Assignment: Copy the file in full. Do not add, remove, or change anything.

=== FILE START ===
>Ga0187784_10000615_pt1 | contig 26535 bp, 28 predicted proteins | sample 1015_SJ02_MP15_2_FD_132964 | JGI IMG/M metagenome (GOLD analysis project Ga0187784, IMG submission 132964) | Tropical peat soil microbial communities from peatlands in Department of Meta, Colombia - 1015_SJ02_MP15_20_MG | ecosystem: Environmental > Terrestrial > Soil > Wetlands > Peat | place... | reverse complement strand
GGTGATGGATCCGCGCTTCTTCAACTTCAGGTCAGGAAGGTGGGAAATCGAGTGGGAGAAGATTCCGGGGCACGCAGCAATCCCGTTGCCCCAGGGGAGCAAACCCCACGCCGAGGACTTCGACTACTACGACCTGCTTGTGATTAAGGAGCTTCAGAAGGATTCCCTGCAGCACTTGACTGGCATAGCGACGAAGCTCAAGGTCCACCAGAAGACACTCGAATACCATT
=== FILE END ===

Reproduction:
>Ga0187784_10000615_pt1 | contig 26535 bp, 28 predicted proteins | sample 1015_SJ02_MP15_2_FD_132964 | JGI IMG/M metagenome (GOLD analysis project Ga0187784, IMG submission 132964) | Tropical peat soil microbial communities from peatlands in Department of Meta, Colombia - 1015_SJ02_MP15_20_MG | ecosystem: Environmental > Terrestrial > Soil > Wetlands > Peat | place... | reverse complement strand
GGTGATGGATCCGCGCTTCTTCAACTTCAGGTCAGGAAGGTGGGAAATCGAGTGGGAGAAGATTCCGGGGCACGCAGCAATCCCGTTGCCCCAGGGGAGCAAACCCCACGCCGAGGACTTCGACTACTACGACCTGCTTGTGATTAAGGAGCTTCAGAAGGATTCCCTGCAGCACTTGACTGGCATAGCGACGAAGCTCAAGGTCCACCAGAAGACACTCGAATACCATT